My direct experience of the energy of this Mahayana masterpiece brought home to me so many insights. The most pertinent one was that I would not be able to experience the Lotus Sutra in this way if my waves were still too small – lacking in insight, concentration and mindfulness.  Over the years I took steps to remedy my small wave syndrome as best I could, through protracted periods of deep silence and skilful deep looking. I still continue with this practice.  Without the silence and what it enabled, I am sure I would have had a superficial reading of the Lotus Sutra that would not have allowed me to touch its depth and magnificence. The Lotus Sutra is full of the activities of bodhisattvas, sages and holy beings, and of how we may understand their role. The bodhisattvas are described as being immersed in the Ultimate Dimension, and from there they return to the Historical Dimension to transform suffering. As “water” bodhisattvas live the life of a “wave.” Their example in choosing to do so encourages us to come face to face with suffering, to step away from fear and take our own steps into freedom. This is the task of the true revolutionary of the twenty first century. Not to pick up a gun and shout hatred, but to penetrate “Water” from the “Waves” of life. There are so many bodhisattvas from all spiritual traditions who are choosing to do this.  In a way this ushers in the end of Religion – of being attached to the identity gained from one’s religion.  The task before us in the 21st century is to step out as Spiritual Warriors and not be caught by our religious identities but to connect and walk hand in hand with friends from other spiritual traditions who are doing the same. I am expanding the term bodhisattva so that it embraces far more than Buddhism.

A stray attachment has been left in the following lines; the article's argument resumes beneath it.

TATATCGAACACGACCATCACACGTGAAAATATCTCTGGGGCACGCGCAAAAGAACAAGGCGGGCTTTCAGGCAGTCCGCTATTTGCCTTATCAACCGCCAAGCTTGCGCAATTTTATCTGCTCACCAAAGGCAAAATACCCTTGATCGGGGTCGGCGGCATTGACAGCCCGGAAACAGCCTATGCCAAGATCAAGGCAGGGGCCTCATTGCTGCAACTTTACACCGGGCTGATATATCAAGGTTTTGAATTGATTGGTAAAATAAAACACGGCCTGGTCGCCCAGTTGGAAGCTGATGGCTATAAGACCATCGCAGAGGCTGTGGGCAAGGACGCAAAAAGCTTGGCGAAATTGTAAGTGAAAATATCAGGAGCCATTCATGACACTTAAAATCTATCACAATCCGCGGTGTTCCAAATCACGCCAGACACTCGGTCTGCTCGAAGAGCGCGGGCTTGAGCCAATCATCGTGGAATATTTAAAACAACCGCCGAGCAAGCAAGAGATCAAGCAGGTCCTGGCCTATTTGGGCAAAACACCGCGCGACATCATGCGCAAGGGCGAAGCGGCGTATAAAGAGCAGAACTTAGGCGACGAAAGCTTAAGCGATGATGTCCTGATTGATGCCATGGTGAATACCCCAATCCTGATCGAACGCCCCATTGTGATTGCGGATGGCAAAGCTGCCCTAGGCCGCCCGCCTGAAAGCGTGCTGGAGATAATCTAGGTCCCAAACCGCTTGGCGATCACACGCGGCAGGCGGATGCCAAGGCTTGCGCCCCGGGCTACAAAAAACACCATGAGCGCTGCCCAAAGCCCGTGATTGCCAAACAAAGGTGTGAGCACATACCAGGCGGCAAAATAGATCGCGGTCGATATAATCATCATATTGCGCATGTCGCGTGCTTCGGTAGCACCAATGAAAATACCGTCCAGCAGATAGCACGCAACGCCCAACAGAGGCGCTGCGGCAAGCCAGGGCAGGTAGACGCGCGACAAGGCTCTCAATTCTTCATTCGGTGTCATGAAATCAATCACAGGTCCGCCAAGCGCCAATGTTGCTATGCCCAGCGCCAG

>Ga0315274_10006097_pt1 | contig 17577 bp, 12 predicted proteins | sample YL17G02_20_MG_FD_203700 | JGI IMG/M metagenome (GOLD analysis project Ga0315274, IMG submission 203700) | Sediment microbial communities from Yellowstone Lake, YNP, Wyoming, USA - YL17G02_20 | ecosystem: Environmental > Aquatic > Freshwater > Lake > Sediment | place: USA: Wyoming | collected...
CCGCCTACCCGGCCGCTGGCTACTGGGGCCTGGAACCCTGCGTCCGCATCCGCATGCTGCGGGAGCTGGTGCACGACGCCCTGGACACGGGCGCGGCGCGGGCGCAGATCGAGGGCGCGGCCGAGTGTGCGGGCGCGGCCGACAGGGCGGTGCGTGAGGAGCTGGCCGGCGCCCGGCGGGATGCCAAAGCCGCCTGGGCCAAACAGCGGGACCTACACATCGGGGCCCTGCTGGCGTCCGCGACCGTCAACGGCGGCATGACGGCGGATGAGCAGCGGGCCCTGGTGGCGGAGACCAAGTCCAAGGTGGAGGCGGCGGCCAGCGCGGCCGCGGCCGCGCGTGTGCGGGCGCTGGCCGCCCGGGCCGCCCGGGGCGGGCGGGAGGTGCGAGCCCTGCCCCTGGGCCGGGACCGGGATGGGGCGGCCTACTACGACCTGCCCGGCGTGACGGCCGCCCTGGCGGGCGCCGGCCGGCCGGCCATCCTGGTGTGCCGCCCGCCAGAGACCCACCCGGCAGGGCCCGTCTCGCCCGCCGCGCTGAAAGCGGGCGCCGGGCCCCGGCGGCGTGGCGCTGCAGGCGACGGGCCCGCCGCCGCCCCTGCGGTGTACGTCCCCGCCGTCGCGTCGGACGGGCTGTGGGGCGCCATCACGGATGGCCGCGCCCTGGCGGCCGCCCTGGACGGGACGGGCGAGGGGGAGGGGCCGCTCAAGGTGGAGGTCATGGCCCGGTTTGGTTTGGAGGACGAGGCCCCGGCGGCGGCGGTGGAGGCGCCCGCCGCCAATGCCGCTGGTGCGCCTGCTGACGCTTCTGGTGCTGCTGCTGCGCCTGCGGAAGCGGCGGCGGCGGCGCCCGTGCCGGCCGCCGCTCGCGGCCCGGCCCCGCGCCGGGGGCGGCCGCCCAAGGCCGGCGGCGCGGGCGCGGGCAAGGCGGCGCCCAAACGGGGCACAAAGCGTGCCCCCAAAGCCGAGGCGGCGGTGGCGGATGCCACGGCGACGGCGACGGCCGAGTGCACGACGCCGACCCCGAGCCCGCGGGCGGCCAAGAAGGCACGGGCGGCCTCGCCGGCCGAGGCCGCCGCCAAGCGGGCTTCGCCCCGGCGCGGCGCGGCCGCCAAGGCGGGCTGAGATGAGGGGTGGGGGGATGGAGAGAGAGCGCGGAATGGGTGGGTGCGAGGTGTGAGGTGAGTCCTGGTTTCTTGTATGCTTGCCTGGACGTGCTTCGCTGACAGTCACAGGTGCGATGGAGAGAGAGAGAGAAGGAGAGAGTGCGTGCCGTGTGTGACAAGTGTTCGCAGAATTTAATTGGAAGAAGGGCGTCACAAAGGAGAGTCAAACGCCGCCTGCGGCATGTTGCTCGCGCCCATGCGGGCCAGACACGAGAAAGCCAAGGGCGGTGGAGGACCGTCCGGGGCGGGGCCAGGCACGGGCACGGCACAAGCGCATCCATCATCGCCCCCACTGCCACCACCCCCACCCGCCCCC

I came through this process with waves that are not so small anymore and a full heart to share with everyone. I also experience a distinct cycle of internal interconnectedness.  Empowered by my study of the Lotus Sutra, I institute yet more silence into my life even when I am talking to someone or even offering a dharma talk. I became available in a manner I was not before. My waves carry more voltage and are filling up rather than being half empty. My activism for peace and the environment rests on a foundation of silence and the initial necessity of non-action. The true art of doing nothing! It all weaves together like a spider’s web glistening in the morning dew. It is so lovely. I offer my insight gatha when receiving the Lamp Transmission from Thich Nhat Hanh in  Plum Village, France. It is much like a swift river running through it all.

Lotus Sutra sings.

Fresh dharma rains penetrate

My heart – wide open.

 

The Sound of Silence

Hello darkness, my old friend

I’ve come to talk with you again

Because a vision softly creeping

Left its seeds while I was sleeping

And the vision that was planted in my brain

Still remains

Within the sound of music

 

In restless dreams I walked alone

Narrow streets of cobblestone

‘Neath the halo of a streetlamp

I turned my collar to the cold and damp

When my eyes were stabbed by the flash of a neon light

That split the night

And touched the sound of silence

 

“Fools” said I, “You do not know

Silence like a cancer grows

Hear my words that I might teach you

Take my arms that I might reach you”

But my words like silent raindrops fell

And echoed in the wells of silence

 

And the people bowed and prayed

To the neon god they made

And the sign flashed out its warning

In the words that it was forming

And the sign said “The words of the prophets